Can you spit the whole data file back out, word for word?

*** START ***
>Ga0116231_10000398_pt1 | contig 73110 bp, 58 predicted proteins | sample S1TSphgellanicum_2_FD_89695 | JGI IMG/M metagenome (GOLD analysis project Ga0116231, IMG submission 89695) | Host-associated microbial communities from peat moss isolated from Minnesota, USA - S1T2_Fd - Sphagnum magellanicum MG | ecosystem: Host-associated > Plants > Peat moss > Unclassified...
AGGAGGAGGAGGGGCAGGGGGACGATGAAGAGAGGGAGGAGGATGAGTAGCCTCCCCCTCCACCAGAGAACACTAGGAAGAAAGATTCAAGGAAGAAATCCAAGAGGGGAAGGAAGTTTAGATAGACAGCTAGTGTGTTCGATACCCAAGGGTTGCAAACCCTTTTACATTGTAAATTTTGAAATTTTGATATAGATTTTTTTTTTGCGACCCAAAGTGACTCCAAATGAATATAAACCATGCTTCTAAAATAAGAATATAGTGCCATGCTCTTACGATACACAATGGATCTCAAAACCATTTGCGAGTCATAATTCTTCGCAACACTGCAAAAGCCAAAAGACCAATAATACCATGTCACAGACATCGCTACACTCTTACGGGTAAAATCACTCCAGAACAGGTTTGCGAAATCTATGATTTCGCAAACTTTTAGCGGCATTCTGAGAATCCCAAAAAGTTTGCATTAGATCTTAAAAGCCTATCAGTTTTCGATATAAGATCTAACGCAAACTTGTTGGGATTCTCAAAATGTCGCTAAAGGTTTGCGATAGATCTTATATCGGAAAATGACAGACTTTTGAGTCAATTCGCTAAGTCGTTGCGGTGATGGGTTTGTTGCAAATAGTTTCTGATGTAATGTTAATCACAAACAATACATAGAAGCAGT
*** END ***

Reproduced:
>Ga0116231_10000398_pt1 | contig 73110 bp, 58 predicted proteins | sample S1TSphgellanicum_2_FD_89695 | JGI IMG/M metagenome (GOLD analysis project Ga0116231, IMG submission 89695) | Host-associated microbial communities from peat moss isolated from Minnesota, USA - S1T2_Fd - Sphagnum magellanicum MG | ecosystem: Host-associated > Plants > Peat moss > Unclassified...
AGGAGGAGGAGGGGCAGGGGGACGATGAAGAGAGGGAGGAGGATGAGTAGCCTCCCCCTCCACCAGAGAACACTAGGAAGAAAGATTCAAGGAAGAAATCCAAGAGGGGAAGGAAGTTTAGATAGACAGCTAGTGTGTTCGATACCCAAGGGTTGCAAACCCTTTTACATTGTAAATTTTGAAATTTTGATATAGATTTTTTTTTTGCGACCCAAAGTGACTCCAAATGAATATAAACCATGCTTCTAAAATAAGAATATAGTGCCATGCTCTTACGATACACAATGGATCTCAAAACCATTTGCGAGTCATAATTCTTCGCAACACTGCAAAAGCCAAAAGACCAATAATACCATGTCACAGACATCGCTACACTCTTACGGGTAAAATCACTCCAGAACAGGTTTGCGAAATCTATGATTTCGCAAACTTTTAGCGGCATTCTGAGAATCCCAAAAAGTTTGCATTAGATCTTAAAAGCCTATCAGTTTTCGATATAAGATCTAACGCAAACTTGTTGGGATTCTCAAAATGTCGCTAAAGGTTTGCGATAGATCTTATATCGGAAAATGACAGACTTTTGAGTCAATTCGCTAAGTCGTTGCGGTGATGGGTTTGTTGCAAATAGTTTCTGATGTAATGTTAATCACAAACAATACATAGAAGCAGT